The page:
A lot of this depends on what IP addresses are being used by the wired and wireless networks. If the wireless router is using dhcp and your wired network is also using dhcp then you could logically turn off the DHCP on the wireless system and have the computers obtain an address from your network.
If not send more information on your configuration and we can provide more information or guidance.
You haven't mentioned your other hardware models including whether your modem is just a modem or a modem/router. When setting up my system (many moons ago) I determined that putting the wireless router between the modem and switch (16-port) served two functions: it put an extra firewall between my network and the big bad world; and it allowed the router to handle all the DHCP.
Unless your modem also has router capabilities (some do, some don't) I believe you will need to install the new wireless modem ahead of the switch rather than behind it. In which case, it will likely not need any additional work to make it handle the whole network as it was likely designed to do.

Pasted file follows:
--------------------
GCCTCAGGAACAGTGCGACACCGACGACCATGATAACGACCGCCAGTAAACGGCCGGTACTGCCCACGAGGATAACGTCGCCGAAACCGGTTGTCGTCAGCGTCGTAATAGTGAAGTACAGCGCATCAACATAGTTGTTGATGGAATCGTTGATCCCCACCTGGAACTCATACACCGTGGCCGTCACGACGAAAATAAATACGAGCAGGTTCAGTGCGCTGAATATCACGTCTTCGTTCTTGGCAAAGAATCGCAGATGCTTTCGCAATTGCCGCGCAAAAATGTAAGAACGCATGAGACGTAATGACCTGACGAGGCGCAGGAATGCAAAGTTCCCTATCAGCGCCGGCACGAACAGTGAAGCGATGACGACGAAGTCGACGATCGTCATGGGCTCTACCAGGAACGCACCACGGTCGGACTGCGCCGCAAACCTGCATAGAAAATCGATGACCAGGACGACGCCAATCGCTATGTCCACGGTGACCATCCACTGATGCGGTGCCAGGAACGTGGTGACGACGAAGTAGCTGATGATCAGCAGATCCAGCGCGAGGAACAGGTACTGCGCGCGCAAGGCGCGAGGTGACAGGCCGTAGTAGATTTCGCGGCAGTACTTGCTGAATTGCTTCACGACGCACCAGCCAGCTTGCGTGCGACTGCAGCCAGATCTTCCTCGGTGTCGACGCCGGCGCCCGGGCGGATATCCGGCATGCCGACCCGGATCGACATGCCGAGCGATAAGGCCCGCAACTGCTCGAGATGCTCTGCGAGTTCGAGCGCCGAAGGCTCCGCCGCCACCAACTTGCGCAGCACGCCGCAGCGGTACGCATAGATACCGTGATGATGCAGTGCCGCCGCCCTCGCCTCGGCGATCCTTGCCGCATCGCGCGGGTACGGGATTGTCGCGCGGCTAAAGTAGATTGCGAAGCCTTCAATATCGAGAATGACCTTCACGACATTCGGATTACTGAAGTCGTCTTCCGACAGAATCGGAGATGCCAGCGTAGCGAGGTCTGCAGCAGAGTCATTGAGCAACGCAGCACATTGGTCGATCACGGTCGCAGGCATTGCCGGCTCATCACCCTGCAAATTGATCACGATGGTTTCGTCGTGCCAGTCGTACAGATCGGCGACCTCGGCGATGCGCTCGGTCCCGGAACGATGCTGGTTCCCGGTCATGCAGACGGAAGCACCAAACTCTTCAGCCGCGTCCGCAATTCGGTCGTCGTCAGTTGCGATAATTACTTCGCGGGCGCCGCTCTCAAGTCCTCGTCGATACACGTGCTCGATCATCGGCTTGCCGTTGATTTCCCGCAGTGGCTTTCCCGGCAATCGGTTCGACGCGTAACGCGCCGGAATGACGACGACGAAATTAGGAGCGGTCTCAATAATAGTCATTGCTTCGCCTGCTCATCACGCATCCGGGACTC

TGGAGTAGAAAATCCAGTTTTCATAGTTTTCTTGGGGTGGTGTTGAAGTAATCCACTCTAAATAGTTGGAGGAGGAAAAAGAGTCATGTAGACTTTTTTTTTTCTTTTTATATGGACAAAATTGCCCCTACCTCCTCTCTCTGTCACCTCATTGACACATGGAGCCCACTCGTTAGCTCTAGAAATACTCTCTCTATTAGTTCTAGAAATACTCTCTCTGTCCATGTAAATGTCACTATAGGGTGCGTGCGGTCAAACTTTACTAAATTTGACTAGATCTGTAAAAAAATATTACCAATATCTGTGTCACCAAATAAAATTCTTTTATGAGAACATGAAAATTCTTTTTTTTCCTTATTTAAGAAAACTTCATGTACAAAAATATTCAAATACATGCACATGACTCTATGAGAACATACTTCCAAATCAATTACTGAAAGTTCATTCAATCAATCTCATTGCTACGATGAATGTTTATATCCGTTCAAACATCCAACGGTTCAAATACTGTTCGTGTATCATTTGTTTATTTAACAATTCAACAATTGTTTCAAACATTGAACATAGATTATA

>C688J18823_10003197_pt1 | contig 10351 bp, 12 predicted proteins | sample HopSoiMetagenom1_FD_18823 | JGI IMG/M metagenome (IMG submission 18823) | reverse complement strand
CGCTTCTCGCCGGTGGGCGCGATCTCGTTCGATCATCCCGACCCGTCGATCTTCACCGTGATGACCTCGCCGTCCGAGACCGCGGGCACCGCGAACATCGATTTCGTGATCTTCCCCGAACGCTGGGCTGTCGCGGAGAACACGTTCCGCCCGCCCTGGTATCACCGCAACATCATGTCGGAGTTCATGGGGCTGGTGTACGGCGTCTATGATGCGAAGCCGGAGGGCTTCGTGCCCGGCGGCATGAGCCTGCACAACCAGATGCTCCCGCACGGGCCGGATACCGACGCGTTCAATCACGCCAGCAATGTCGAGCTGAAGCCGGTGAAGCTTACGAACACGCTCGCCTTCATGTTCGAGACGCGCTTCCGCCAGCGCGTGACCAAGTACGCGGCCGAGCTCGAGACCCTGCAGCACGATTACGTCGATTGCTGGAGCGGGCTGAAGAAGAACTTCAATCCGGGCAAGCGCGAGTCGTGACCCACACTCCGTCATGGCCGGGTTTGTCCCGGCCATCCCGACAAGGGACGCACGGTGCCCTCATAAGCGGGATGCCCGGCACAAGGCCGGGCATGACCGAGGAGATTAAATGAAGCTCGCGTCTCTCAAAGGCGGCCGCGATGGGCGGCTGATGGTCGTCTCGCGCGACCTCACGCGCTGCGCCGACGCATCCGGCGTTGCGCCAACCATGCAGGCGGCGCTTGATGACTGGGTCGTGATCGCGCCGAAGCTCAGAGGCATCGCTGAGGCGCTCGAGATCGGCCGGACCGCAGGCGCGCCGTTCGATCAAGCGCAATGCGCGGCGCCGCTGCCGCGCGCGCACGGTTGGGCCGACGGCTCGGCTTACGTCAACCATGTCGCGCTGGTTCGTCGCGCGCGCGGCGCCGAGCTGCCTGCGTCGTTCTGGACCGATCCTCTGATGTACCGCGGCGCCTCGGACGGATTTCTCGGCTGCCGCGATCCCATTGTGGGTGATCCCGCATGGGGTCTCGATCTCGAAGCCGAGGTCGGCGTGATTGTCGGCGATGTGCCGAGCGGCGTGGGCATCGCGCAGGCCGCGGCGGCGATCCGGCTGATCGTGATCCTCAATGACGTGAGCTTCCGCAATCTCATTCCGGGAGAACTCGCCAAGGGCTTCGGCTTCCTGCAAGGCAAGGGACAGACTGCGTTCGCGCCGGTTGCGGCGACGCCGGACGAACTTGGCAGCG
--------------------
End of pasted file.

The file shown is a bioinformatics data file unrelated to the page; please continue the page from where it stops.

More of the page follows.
u r confusing , a modem with a router . U might hv a wireless router/modem and a modem connected to a switch .
To access devices over a switch u hv to hv them on the same ip subnet . The dhcp u guys are talking depends on the modem which devices are picking up . Each modem has apool of roughly 50 internal ip addresses to be given to users .So there's a chance they might clash
I've had this networking problem for a while and it's interfearing with another networking problem. I can share a folder on Computer(A) running Windows10 and have Computer(B) running Windows10 access ...